[2]* Davos, C., Siavakara, K., Santorineou, A., Side, J., Taylor, M., & Barriga, P. 2007. Zoning of marine protected areas: Conflicts and co-operation in the Galapagos and San Andres archipelagos. Ocean & Coastal Management 50 (3-4) 223-252. doi:10.1016/j.ocecoaman.2006.03.005


[3] Mair, J.M., Sibaja-Cordero, J.A., Arroyo, M.F., Merino, D., Vargas, R., Guzman, H.M., & Benfield, S., 2009. Mapping benthic faunal communities in the shallow and deep sediments of Las Perlas Archipelago, Pacific Panama. Marine Pollution Bulletin, 58, 375-383. doi: 10.1016/j.marpolbul.2008.10.015


[4] Mitchell, A., Garcia, M., Mow-Robinson, J.M., Karpouzlie, E. & Mair, J. 2001. Marine mapping techniques using remotely sensing data in the archipelago of San Andrés, Providence and Santa Catalina (Colombia). Proceedings of the IX Latinamerican Congress on Marine Science (COLACMAR), San Andres, Colombia, September 17-29, 4 pages.

[5]* Moore C.G., Saunders G.R. & Harries D.B. 1998. The status and ecology of reefs of Serpula vermicularis L (Polychaeta: Serpulidae) in Scotland. Aquatic Conservation V8 pp645-656. DOI: 10.1002/(SICI)1099-0755(199809/10)8:5<645::AID-AQC295>3.0.CO;2-G


[6]* Roberts, J.M., Davies, A.J., Henry, L-A., Duineveld, G.C.A., Lavaleye, M.S.S., Dodds, L.A., Maier, C., van Soest, R.W.M., Bergman, M.I.N., Huhnerbach, V., Huvenne, V., Sinclair, D., Watmough, T., Long, D., Green, S., van Haren, H. 2009. Mingulay reef complex: an interdisciplinary study of cold-water coral habitat, and biodiversity. Marine Ecology Progress Series 397: 139-151. DOI:10.3354/meps08112


Details of the impact

The UN Convention on Biological Diversity (CBD) establishes that 10% of coastal and marine environments should be conserved through protected areas by 2020, an ambition that is not yet even half realized. Across the North East Atlantic, Caribbean and Eastern Pacific, nine Marine Protected Areas (MPAs) have been designated based on HWU research and a further six are under consideration since the inception of the CBD at the 1992 Rio Earth Summit.

1. Mair's research with the Colombian government agency Coralina led (in combination with Kerr and Side) to the designation of the San Andres archipelago as a United Nations Man and Biosphere Seaflower Reserve in 2000 (Mitchell et al. 2001 [4]). At the United Nations Convention on Biological Diversity Conference in Nagoya, in October 2010, Coralina won the International Union for the Conservation of Nature's (IUCN) Countdown 2010 Biodiversity Award for the work in San Andres. A senior member of staff [S1] of Coralina, wrote: "The management of the reserve has been challenging work ....... but.... based on good scientific information [inc work by Mair]. It was a great honour therefore to have our work recognised by .... Nagoya 2010.....". Elsewhere, Mair's collaboration with the Smithsonian Tropical Research Institute (STRI) in Panama led directly to the protection of Las Perlas Archipelago as a marine Special Management Zone and underpinned subsequent management (Mair et al., 2009 [3]). A senior staff member at STRI [S2] expressed the Institute's "gratitude to the Heriot-Watt University for ......the ground research work that allowed the Panamanian government to designate the Archipelago Las Perlas as a Special Management Zone...... should help in guiding science-based decisions...."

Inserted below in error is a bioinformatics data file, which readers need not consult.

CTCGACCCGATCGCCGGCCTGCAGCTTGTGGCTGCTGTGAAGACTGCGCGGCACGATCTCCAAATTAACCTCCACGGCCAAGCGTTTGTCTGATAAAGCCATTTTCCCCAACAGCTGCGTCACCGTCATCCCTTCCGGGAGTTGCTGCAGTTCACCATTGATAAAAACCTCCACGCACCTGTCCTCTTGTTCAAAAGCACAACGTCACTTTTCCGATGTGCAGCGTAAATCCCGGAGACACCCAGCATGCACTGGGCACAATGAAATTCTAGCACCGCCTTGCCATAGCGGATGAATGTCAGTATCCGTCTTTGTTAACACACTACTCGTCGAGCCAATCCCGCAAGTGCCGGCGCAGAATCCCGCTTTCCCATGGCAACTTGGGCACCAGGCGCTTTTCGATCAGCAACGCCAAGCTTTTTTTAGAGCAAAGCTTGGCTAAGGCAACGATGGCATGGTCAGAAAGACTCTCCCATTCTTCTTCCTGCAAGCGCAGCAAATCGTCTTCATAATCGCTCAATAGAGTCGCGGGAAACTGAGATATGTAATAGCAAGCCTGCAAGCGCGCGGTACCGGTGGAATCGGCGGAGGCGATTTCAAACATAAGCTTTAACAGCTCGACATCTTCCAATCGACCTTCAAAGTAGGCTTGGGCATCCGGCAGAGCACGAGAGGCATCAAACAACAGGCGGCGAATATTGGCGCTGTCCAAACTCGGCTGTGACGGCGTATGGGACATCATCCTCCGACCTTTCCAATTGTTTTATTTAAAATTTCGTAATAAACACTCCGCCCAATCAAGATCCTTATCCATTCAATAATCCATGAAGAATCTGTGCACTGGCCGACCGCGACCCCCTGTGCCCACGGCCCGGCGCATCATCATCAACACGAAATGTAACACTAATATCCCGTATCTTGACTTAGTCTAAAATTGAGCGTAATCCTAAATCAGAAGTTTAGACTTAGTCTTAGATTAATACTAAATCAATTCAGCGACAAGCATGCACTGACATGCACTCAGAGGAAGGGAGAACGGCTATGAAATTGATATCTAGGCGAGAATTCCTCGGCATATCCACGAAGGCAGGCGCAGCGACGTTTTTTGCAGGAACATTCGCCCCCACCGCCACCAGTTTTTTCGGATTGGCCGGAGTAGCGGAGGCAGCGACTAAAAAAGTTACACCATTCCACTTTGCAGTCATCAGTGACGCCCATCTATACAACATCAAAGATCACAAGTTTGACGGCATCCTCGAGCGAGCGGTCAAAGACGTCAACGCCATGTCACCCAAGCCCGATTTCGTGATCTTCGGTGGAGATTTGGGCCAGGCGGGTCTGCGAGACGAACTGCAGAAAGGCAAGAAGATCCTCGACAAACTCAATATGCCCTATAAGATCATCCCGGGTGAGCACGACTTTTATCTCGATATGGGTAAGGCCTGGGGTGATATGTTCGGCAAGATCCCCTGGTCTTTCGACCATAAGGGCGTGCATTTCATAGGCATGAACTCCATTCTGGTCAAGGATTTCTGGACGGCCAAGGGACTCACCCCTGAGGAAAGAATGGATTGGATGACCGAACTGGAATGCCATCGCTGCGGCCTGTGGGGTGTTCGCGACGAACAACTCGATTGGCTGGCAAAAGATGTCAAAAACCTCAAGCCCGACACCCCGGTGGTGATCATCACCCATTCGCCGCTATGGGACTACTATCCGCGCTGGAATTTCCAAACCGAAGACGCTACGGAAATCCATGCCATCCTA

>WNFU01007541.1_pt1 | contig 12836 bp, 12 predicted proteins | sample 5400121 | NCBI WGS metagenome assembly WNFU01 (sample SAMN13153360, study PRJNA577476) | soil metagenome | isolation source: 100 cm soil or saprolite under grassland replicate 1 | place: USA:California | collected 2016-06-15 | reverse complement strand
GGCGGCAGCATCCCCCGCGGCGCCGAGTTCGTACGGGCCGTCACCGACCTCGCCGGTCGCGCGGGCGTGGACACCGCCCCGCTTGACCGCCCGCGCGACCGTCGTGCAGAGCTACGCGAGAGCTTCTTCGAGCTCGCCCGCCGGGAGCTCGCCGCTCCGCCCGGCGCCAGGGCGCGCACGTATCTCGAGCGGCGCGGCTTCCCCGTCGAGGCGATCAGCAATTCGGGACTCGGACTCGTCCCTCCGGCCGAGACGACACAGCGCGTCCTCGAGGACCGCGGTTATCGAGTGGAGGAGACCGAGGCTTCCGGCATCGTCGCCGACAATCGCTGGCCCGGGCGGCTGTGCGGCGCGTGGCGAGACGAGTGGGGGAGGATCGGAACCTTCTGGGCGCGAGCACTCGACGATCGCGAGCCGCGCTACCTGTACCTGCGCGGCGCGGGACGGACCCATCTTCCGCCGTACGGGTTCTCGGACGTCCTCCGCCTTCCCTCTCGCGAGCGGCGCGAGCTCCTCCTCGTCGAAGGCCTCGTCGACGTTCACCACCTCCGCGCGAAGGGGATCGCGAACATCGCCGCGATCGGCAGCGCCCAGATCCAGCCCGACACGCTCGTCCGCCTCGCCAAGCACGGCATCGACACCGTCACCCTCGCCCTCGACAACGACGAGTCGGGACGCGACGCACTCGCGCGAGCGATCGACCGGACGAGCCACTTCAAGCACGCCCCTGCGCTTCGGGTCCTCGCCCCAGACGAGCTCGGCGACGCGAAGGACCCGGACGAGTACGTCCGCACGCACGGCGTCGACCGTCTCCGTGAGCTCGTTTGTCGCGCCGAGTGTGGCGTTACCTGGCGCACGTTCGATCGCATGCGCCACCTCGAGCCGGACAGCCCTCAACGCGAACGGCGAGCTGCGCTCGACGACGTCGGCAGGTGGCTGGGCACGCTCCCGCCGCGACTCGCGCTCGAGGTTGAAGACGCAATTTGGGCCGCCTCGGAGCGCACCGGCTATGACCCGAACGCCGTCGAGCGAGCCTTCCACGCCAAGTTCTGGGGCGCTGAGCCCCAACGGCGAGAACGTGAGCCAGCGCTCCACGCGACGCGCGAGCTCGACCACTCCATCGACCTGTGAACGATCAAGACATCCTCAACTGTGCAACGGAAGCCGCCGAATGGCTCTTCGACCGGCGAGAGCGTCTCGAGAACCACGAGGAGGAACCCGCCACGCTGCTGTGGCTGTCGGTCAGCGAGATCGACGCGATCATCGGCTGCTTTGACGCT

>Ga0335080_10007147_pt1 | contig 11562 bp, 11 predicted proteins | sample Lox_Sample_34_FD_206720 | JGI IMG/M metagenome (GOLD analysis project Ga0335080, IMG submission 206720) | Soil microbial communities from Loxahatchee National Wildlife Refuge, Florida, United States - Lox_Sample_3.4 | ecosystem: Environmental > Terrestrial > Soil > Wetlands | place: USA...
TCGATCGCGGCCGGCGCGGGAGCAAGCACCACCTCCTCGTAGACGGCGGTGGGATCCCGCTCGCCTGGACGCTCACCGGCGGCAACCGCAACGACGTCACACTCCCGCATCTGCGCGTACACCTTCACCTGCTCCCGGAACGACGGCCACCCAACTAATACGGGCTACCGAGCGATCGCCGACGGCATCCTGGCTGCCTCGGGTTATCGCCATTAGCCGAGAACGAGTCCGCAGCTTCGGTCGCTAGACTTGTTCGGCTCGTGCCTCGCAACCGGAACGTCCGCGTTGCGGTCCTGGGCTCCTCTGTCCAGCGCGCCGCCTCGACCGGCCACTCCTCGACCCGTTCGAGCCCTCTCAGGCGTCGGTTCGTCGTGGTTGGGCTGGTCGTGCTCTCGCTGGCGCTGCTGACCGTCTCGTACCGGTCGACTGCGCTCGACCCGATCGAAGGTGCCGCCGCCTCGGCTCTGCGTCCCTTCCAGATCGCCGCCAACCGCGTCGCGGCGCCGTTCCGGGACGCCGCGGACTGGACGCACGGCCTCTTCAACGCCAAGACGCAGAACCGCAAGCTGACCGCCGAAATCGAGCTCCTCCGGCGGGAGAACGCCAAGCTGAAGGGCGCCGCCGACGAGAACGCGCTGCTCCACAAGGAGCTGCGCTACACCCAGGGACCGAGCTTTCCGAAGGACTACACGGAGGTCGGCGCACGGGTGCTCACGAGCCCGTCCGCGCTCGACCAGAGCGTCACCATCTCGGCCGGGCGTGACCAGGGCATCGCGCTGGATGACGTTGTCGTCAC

2. HWU researchers (Mair, Sanderson and Lyndon) have a track record of research on temperate biogenic structures that has led to the designation of European MPAs called SACs under the EU Habitats Directive. Before 2008, these have been designated at Loch Sunart, Loch Creran, Loch Duich Long and Alsh and Sullom Voe based on their work. Since 2008, the Isle of Man government have used work by Sanderson and Porter (Cook et al. 2013 [1]) as a core component to the permanent protection of 6 km2 of horse mussel (Modiolus modiolus) reef in the Irish Sea. "This research [Cook et al. 2013 [1]] supported the permanent protection of the reef as part of the Ramsey Marine Nature Reserve, designated in October 2011.", [S3]. In November 2012, the cold water corals of East Mingulay became part of another MPA of European importance (a candidate SAC) based on Robert's on-going biodiversity research (Roberts et al. 2009 [6]). Marine Scotland, [S4] confirm that "the GIS data supplied by [HWU] for Marine Scotland Science's 2010 survey of the Mingulay Reef Complex was a key component in the design of our survey [and was] key to the process of re-defining the boundary for proposed East Mingulay Special Area of Conservation (SAC)"

3. Based on a track record of 23 commissioned projects from Scottish Government's scientific and statutory conservation advisors, Scottish Natural Heritage and Marine Scotland Science continue to commission HWU to undertake research, survey and evaluate marine habitats as potential MPAs. Since 2008 research by Lyndon, Mair, Porter, Roberts and Sanderson (and other colleagues) has been key to policy implementation in the form of MPA proposals under the Marine (Scotland) Act (2010) in Blue Mull Sound, Wyre and Rousay Sounds, Noss Head, Southern Trench, Lochs Linnhe, Etive, Leven and Eil ( A senior marine advisor at Scottish Natural Heritage, [S5] confirms "HWU involvement in survey, research and assessment ... has contributed to the designation and sustainable management of a number of Special Areas of Conservation (SAC)".